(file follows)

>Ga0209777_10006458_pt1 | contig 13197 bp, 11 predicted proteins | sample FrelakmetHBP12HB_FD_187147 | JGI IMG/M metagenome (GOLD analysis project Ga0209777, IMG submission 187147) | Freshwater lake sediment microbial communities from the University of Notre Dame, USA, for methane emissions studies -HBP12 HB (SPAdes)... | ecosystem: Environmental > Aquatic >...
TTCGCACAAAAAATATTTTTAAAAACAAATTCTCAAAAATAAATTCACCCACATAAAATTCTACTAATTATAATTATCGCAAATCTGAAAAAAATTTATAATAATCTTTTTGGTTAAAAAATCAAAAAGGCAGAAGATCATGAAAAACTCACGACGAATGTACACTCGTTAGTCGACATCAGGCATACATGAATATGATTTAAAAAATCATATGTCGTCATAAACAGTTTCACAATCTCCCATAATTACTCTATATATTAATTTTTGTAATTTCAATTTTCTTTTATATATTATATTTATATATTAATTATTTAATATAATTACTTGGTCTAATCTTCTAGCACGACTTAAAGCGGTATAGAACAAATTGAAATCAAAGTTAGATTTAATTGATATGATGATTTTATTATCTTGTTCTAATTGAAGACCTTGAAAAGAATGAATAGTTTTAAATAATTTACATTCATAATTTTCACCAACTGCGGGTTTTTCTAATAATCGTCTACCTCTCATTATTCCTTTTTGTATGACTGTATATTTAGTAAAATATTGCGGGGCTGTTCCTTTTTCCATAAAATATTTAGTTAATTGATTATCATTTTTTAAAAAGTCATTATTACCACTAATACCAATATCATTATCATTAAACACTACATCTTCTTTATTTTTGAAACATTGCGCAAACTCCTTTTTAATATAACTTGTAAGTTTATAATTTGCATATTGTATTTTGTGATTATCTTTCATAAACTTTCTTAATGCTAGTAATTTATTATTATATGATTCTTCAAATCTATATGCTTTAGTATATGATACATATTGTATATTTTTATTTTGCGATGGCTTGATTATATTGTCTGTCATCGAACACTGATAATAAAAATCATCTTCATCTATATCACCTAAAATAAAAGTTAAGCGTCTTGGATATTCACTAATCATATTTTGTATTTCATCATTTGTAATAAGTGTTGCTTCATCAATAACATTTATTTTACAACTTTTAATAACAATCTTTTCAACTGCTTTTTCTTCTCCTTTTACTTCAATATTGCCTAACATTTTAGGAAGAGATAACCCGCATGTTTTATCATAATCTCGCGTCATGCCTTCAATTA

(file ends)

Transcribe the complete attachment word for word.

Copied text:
>Ga0209777_10006458_pt1 | contig 13197 bp, 11 predicted proteins | sample FrelakmetHBP12HB_FD_187147 | JGI IMG/M metagenome (GOLD analysis project Ga0209777, IMG submission 187147) | Freshwater lake sediment microbial communities from the University of Notre Dame, USA, for methane emissions studies -HBP12 HB (SPAdes)... | ecosystem: Environmental > Aquatic >...
TTCGCACAAAAAATATTTTTAAAAACAAATTCTCAAAAATAAATTCACCCACATAAAATTCTACTAATTATAATTATCGCAAATCTGAAAAAAATTTATAATAATCTTTTTGGTTAAAAAATCAAAAAGGCAGAAGATCATGAAAAACTCACGACGAATGTACACTCGTTAGTCGACATCAGGCATACATGAATATGATTTAAAAAATCATATGTCGTCATAAACAGTTTCACAATCTCCCATAATTACTCTATATATTAATTTTTGTAATTTCAATTTTCTTTTATATATTATATTTATATATTAATTATTTAATATAATTACTTGGTCTAATCTTCTAGCACGACTTAAAGCGGTATAGAACAAATTGAAATCAAAGTTAGATTTAATTGATATGATGATTTTATTATCTTGTTCTAATTGAAGACCTTGAAAAGAATGAATAGTTTTAAATAATTTACATTCATAATTTTCACCAACTGCGGGTTTTTCTAATAATCGTCTACCTCTCATTATTCCTTTTTGTATGACTGTATATTTAGTAAAATATTGCGGGGCTGTTCCTTTTTCCATAAAATATTTAGTTAATTGATTATCATTTTTTAAAAAGTCATTATTACCACTAATACCAATATCATTATCATTAAACACTACATCTTCTTTATTTTTGAAACATTGCGCAAACTCCTTTTTAATATAACTTGTAAGTTTATAATTTGCATATTGTATTTTGTGATTATCTTTCATAAACTTTCTTAATGCTAGTAATTTATTATTATATGATTCTTCAAATCTATATGCTTTAGTATATGATACATATTGTATATTTTTATTTTGCGATGGCTTGATTATATTGTCTGTCATCGAACACTGATAATAAAAATCATCTTCATCTATATCACCTAAAATAAAAGTTAAGCGTCTTGGATATTCACTAATCATATTTTGTATTTCATCATTTGTAATAAGTGTTGCTTCATCAATAACATTTATTTTACAACTTTTAATAACAATCTTTTCAACTGCTTTTTCTTCTCCTTTTACTTCAATATTGCCTAACATTTTAGGAAGAGATAACCCGCATGTTTTATCATAATCTCGCGTCATGCCTTCAATTA